U.S., South Korea Agree on Deploying Advanced Antimissile System
Deployment of Thaad system, meant to counter threat from North Korea, comes over strong objections from China, Russia
A Thaad interceptor launching from a battery on Wake Island in a test last November.PHOTO: BEN LISTERMAN/AGENCE FRANCE-PRESSE/GETTY IMAGES
Washington and Seoul agreed to deploy an advanced U.S. missile-defense system in South Korea—over strong opposition from China—to counter the threat from North Korea.
The agreement on a deployment by late next year was announced jointly Friday by Seoul’s defense ministry and a U.S. military command stationed in South Korea.
“North Korea’s continued development of ballistic missiles and weapons of mass destruction require the Alliance to take this prudent, protective measure to bolster our layered and effective missile defense,” Gen. Vincent K. Brooks, who commands combined U.S.-South Korean forces, said in a statement.
The planned deployment of the Thaad system—for Terminal High-Altitude Area Defense—underscores the U.S. “ironclad commitment” to defend South Korea, the U.S. statement said. The two Koreas technically remain at war, the 1950-53 Korean War having ended with an armistice rather than a peace treaty. The U.S., which led the fight in that war after the North invaded, still stations 28,500 troops in the South.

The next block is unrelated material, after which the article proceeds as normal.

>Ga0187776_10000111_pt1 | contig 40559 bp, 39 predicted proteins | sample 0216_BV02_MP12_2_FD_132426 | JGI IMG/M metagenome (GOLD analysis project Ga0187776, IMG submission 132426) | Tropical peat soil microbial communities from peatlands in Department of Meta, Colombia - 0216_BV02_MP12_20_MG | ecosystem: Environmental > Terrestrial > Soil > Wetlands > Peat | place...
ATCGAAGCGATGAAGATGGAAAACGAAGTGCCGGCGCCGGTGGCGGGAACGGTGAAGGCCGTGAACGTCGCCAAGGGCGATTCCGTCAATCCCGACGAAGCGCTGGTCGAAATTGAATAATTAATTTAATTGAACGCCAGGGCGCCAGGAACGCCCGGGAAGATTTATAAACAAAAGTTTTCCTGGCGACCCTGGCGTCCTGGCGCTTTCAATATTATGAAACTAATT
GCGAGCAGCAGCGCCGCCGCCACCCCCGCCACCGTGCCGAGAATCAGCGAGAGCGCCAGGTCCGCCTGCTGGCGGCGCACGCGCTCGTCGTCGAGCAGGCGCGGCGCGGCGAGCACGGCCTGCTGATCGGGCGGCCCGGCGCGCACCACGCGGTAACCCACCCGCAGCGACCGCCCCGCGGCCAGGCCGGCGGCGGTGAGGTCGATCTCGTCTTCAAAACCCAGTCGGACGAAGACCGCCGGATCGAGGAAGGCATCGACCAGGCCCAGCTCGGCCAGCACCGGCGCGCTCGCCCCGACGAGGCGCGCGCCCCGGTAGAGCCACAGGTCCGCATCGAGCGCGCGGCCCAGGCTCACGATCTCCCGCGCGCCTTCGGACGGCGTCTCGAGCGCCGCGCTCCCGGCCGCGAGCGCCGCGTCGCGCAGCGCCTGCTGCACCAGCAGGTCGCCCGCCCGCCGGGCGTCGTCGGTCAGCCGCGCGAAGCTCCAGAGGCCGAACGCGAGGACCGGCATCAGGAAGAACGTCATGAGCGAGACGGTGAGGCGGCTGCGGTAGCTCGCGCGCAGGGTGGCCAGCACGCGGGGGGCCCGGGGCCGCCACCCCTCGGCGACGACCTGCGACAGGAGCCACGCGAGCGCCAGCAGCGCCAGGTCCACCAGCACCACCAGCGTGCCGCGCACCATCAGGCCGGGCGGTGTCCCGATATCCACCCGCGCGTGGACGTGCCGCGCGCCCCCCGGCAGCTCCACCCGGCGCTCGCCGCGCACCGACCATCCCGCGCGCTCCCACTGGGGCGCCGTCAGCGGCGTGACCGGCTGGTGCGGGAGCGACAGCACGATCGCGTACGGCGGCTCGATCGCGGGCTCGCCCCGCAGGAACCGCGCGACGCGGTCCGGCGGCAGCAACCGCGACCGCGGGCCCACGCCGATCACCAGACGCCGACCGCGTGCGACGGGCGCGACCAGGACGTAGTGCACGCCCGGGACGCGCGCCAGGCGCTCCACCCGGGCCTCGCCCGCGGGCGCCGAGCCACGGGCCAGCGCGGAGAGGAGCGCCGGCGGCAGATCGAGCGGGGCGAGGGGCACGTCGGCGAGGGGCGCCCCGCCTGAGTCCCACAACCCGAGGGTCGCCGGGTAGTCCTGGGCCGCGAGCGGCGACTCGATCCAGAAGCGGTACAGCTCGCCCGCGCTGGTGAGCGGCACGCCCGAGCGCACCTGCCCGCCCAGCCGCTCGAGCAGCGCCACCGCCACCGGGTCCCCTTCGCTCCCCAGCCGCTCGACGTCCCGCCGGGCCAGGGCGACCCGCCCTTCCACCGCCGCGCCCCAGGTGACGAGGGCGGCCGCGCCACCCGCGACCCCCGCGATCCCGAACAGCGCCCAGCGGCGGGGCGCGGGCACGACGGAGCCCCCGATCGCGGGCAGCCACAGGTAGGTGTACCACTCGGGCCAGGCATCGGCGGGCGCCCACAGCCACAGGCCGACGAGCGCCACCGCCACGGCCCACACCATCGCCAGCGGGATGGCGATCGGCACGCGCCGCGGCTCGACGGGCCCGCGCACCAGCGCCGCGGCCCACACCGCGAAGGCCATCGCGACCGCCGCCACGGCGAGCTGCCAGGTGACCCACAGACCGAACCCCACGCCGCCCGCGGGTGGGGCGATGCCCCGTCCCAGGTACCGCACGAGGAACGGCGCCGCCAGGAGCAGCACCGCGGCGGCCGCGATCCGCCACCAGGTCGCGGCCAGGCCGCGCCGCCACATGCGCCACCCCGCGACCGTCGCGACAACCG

After months of negotiations the U.S. and South Korean governments are in a final stage of selecting a location in the southern part of the peninsula, a spokesman at Seoul’s defense ministry said.
In addition to China, Russia and North Korea, opponents of the deployment of the Thaad system include these South Korean protesters, rallying in front of the Defense Ministry in Seoul on Friday.PHOTO: LEE JIN-MAN/ASSOCIATED PRESS
The issue of Thaad in South Korea has been sensitive beyond the peninsula—opposed not only by North Korea but also China and Russia, which see deploying the antimissile system in the region as undermining their own security. The U.S. and South Korea, apparently seeking to allay these concerns, reaffirmed in their official statements that the system “will be focused solely on North Korean missile threats” and “will not be directed towards any other third-party nations.”
In a statement posted on its website Friday, China’s Ministry of Foreign Affairs expressed “strong dissatisfaction” with and “firm opposition” to deploying the missile-defense system, saying the decision had been made without regard for the views of China and other countries in the region.
In the statement, China warned that Thaad would hinder denuclearization on the Korean peninsula and contribute to regional instability, and called on the U.S. and South Korea not to deploy.
Observers say Beijing is anxious about the range of the system’s radar, capable of reaching deep into China.
Relations between North Korea and China, its biggest trading partner and aid donor, have soured over Pyongyang’s nuclear and missile tests—but analysts say Beijing still cherishes North Korea as a bulwark to keep U.S. power in the region from expanding to its doorstep. In recent months, Beijing and Pyongyang have worked to mend ties.
South Korea and China are linked by growing economic ties, but Seoul has said that given the immediate and constant threat from North Korea, it won’t compromise on public safety. The new U.S. missile-defense system is “a defensive measure to ensure the security of the South and its people” as well as to protect the alliance, said the defense ministry in Seoul.